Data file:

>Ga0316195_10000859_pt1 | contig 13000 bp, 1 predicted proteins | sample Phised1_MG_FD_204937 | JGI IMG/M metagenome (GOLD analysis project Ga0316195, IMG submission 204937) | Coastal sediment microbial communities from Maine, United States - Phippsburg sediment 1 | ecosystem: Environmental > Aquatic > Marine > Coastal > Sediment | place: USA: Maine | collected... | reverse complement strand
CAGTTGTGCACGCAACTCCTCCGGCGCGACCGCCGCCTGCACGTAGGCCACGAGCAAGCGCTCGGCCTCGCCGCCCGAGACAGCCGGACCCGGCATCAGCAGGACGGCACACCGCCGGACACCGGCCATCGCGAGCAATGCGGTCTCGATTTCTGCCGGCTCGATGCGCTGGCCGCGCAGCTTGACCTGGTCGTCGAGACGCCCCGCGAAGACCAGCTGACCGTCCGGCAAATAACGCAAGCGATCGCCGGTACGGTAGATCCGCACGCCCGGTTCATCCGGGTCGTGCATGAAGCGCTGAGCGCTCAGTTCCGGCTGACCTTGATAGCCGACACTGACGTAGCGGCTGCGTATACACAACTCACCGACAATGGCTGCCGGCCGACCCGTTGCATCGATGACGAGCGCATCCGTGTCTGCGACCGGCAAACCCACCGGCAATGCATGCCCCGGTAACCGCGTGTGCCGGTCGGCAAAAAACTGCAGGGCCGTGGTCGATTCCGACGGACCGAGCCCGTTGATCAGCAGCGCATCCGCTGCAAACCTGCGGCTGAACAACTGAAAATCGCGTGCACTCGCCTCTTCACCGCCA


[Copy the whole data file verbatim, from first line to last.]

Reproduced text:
>Ga0316195_10000859_pt1 | contig 13000 bp, 1 predicted proteins | sample Phised1_MG_FD_204937 | JGI IMG/M metagenome (GOLD analysis project Ga0316195, IMG submission 204937) | Coastal sediment microbial communities from Maine, United States - Phippsburg sediment 1 | ecosystem: Environmental > Aquatic > Marine > Coastal > Sediment | place: USA: Maine | collected... | reverse complement strand
CAGTTGTGCACGCAACTCCTCCGGCGCGACCGCCGCCTGCACGTAGGCCACGAGCAAGCGCTCGGCCTCGCCGCCCGAGACAGCCGGACCCGGCATCAGCAGGACGGCACACCGCCGGACACCGGCCATCGCGAGCAATGCGGTCTCGATTTCTGCCGGCTCGATGCGCTGGCCGCGCAGCTTGACCTGGTCGTCGAGACGCCCCGCGAAGACCAGCTGACCGTCCGGCAAATAACGCAAGCGATCGCCGGTACGGTAGATCCGCACGCCCGGTTCATCCGGGTCGTGCATGAAGCGCTGAGCGCTCAGTTCCGGCTGACCTTGATAGCCGACACTGACGTAGCGGCTGCGTATACACAACTCACCGACAATGGCTGCCGGCCGACCCGTTGCATCGATGACGAGCGCATCCGTGTCTGCGACCGGCAAACCCACCGGCAATGCATGCCCCGGTAACCGCGTGTGCCGGTCGGCAAAAAACTGCAGGGCCGTGGTCGATTCCGACGGACCGAGCCCGTTGATCAGCAGCGCATCCGCTGCAAACCTGCGGCTGAACAACTGAAAATCGCGTGCACTCGCCTCTTCACCGCCA